A turkey with leucism PHOTO COURTESY OF BILLIE MITCHELL

White turkey surprises



The weather still stays warm enough even now so that a few flowers are blooming in gardens and the wild places on our island. Many bears are still wide awake and being seen at local feeders where they search for more food to add to their winter weight before taking their long winter naps. If you have bear visitors, take all your feeders down until they hibernate. Don’t encourage them with any food left out or available garbage of any sort. They’ll go to sleep soon.

A friend told me this morning that she still sees a woodcock regularly in her yard. These short, plump sandpipers with very long bills should all be gone by the end of this month. Most have already migrated. For a short while in the winter, they disappear to warmer locations and then reappear in early spring to start their courtship dances. Woodcocks are primarily inland sandpipers and usually found in wet fields, open woodlands.

Woodcock are primarily nocturnal, unlike most shore birds. They prefer wet areas where they can probe deeply with that very long bill of theirs to get worms. They live largely on earthworms. If you have tried to pull an earthworm out of the ground, you know that it can effectively resist. The woodcock has a very special bill just for this problem. The bill is 2.5-3 inches long, and it has developed a hinge half way down the upper mandible by which it can be opened and grasp a worm. Without lifting the bill, it can then suck the worm up. This ability has earned the woodcock the nickname “bog sucker.” In dry spells when worms are scarce, woodcock will eat insects and grubs they find by turning over the leaf litter on the forest floor.

Woodcocks have wonderful, big, bulging eyes set way on top of the head so that if a predator comes along while they are probing, they can still be aware of it and take evasive action. It also keeps the eyes out of the mud while they are probing deep. The eyes remind me of those of a flounder. Watch for these birds as you wander in the wet woods or near a stream. They are fun to see.

An interesting photo of a mostly white wild turkey came to me this week. Friends had taken it on this island and wondered if it was an albino. It was mostly white with lots of black flecking from partially white feathers, but the eyes were not pink like those of a pure albino. This particular turkey has leucism, meaning there is a partial loss of pigmentation. It does alter the appearance noticeably, but the other birds in the flock don’t seem to mind at all. Pure albino creatures have pink eyes.

Many of you have probably seen an example of leucism in many deer on this island. They usually are called piebald deer. It is known to be a genetic variation caused by overpopulation. Anyone on this island knows we have an overpopulation of deer that is very noticeable especially at dusk and after dark. Piebald deer are especially handsome and always a surprise. The whitish turkey was a new bird for me, and I would like to have seen it in person. Keep watch for one at your feeder these days.

I received a nice photograph of an interesting plant this week from a very observant botanist friend. Right on her lawn, she noticed a lovely helleborine orchid that has gone to seed in that spot. It somehow got there on its own but is a nice surprise. I think many people are surprised that we have a few wild orchids in Maine, and some are quite commonly found in many places.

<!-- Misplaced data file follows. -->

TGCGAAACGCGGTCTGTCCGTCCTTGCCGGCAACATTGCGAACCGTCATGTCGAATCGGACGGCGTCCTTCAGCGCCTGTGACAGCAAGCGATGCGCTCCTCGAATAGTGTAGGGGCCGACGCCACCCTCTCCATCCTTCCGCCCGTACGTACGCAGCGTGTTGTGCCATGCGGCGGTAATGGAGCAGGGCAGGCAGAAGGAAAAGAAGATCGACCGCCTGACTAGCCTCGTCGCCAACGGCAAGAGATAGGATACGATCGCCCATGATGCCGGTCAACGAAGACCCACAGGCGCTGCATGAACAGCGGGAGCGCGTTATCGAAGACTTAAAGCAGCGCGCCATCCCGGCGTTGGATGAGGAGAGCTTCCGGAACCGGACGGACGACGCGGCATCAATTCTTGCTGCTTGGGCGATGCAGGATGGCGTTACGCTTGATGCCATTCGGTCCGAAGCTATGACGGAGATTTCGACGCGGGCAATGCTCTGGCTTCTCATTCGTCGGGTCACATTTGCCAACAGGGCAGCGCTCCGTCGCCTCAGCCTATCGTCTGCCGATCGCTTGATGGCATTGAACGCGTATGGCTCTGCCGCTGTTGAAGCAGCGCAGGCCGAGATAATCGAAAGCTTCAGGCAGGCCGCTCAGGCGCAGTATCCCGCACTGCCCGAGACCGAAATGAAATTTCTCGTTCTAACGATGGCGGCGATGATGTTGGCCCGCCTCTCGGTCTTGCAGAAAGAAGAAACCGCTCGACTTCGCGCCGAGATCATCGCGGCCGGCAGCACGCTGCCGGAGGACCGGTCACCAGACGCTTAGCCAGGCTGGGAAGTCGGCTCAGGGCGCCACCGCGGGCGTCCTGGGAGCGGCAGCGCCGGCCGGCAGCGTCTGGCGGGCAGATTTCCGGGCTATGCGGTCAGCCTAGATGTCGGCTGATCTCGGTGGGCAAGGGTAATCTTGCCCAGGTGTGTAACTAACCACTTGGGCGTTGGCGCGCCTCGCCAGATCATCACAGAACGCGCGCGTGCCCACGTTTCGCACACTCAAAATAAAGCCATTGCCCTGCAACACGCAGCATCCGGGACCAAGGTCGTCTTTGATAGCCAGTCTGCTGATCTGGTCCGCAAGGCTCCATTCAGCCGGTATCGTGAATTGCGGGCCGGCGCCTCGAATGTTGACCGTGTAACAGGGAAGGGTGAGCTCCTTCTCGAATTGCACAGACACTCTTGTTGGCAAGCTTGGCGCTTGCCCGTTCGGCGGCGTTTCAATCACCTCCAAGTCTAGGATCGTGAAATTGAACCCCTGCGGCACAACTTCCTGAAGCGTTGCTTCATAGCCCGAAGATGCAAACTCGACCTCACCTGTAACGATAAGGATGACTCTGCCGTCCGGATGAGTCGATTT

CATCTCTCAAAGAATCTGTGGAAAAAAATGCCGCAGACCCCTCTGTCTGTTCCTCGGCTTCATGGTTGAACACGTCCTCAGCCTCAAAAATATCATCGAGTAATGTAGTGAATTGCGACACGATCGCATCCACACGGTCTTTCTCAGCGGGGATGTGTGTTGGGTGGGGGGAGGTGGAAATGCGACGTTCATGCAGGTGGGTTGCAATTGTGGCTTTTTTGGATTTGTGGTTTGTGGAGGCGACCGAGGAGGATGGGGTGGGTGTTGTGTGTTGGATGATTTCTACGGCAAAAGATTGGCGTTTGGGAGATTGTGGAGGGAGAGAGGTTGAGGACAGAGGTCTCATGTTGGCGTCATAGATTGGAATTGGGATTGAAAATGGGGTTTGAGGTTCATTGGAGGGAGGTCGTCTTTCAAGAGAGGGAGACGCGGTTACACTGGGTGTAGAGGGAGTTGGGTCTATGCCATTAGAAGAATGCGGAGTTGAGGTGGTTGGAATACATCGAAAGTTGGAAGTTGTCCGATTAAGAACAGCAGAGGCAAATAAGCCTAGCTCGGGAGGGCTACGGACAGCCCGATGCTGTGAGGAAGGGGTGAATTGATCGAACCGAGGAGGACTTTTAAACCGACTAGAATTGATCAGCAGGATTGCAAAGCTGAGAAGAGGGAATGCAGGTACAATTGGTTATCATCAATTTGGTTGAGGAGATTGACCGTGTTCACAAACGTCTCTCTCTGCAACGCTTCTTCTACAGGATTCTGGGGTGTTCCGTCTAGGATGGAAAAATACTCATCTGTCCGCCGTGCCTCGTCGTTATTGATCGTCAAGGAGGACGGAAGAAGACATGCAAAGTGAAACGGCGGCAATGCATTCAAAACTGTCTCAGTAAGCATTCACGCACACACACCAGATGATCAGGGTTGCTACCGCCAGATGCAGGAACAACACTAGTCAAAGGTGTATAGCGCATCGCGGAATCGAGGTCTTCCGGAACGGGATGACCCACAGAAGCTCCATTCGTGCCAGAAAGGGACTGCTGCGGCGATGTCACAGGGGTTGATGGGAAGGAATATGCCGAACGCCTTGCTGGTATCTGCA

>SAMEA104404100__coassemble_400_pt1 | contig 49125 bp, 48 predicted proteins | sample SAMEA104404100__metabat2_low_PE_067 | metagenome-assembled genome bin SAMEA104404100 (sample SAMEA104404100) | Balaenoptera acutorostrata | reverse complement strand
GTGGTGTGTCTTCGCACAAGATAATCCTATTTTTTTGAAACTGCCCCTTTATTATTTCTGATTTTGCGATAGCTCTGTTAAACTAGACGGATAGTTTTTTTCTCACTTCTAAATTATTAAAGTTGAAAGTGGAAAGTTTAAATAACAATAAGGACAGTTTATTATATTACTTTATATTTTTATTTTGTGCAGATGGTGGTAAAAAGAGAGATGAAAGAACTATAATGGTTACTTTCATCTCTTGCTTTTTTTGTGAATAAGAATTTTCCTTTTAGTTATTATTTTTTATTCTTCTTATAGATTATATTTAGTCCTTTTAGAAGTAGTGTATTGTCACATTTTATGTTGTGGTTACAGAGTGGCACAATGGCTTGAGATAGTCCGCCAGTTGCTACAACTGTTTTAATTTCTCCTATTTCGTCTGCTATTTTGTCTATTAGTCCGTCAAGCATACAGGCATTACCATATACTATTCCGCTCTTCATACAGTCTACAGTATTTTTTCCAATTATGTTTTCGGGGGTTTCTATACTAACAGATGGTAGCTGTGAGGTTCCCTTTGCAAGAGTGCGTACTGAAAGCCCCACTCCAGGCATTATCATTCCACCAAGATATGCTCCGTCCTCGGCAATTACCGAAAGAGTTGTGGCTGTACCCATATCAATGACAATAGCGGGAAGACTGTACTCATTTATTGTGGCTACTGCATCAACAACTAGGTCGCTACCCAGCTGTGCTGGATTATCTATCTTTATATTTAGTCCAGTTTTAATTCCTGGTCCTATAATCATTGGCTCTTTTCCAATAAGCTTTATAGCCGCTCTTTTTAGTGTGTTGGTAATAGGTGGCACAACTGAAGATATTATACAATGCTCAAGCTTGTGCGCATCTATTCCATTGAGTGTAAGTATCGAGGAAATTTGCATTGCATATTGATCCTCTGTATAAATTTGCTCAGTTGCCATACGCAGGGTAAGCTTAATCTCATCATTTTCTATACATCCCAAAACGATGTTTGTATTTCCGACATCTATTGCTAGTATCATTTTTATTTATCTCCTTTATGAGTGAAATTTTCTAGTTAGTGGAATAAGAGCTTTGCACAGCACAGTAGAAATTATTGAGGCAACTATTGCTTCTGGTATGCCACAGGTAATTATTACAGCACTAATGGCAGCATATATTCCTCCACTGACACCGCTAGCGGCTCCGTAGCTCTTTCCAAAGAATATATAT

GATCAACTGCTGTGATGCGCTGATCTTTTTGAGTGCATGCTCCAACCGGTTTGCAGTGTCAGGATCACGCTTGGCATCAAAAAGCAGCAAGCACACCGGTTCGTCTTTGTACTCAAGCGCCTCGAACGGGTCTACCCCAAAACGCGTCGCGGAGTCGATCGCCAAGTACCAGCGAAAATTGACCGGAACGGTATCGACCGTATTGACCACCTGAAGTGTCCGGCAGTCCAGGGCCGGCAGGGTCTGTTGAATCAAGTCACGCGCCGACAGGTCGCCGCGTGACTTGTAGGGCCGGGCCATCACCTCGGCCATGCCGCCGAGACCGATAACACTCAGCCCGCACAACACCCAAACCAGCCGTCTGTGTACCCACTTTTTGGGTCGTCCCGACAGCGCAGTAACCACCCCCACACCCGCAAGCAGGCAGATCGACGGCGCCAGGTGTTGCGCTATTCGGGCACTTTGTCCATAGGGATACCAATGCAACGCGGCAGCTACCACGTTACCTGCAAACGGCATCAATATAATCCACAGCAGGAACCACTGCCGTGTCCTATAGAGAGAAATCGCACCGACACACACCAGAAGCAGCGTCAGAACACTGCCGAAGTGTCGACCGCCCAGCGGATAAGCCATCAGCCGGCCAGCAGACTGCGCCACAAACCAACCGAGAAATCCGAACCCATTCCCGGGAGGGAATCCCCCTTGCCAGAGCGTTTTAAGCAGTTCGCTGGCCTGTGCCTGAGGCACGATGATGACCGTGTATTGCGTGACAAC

This orchid is a perennial herb in both wet and dry sites. Its common name is broad-leafed helleborine, and it is a nonnative species that can be found here. The flower is quite beautiful but not flashy like the ones we can find in the tropics or see in greenhouses. Go online to see some nice photos of it.

Some of our native orchids are quite exotic looking, such as the pink lady slipper, rose pogonia, calapogon and the arethusa. The nodding ladies tresses is a lovely blossom but not as flamboyant as some of the others.

I have been astounded on many of my travels to discover orchids all over the ground when I was tramping around in cow and sheep fields. The local animals grazed on them and were stepping on them, and I can’t believe how gorgeous they are. Ireland has many orchids, as does Italy, where I saw the bee orchid. And then, of course, in the tropics, they are spectacular and grow in all sorts of interesting places. Even on my most recent trip this year to Newfoundland, I was very pleased one day to find an orchid growing near one of the many lighthouses. I think I was the only one looking at the orchid as well as enjoying the lighthouse. Being interested in nature and all it has to offer when you’re on a trip adds even more pleasure to traveling.

Friends enjoyed watching a brown creeper near a parking lot one day this past week. You never know when you’ll see this tiny brown striped bird busy about its daily search of food. Its manner of feeding is simple, but I guess it works for the bird. The little wispy brown bird with a thin bill flies to the base of a tree trunk and slowly spirals its way up the trunk searching for food that it tweaks out with its tweezers-like bill. When it goes as far up as it wants to, the bird flutters down like a brown leaf to the base of another tree and resumes searching. It does this all day, every day! You may see one flying about and feeding this winter in a group of small birds including chickadees, nuthatches and creepers.

Ruth Grierson

Ruth Grierson

Columnist
Send any questions or observations to [email protected] or call 244-3742.
Ruth Grierson

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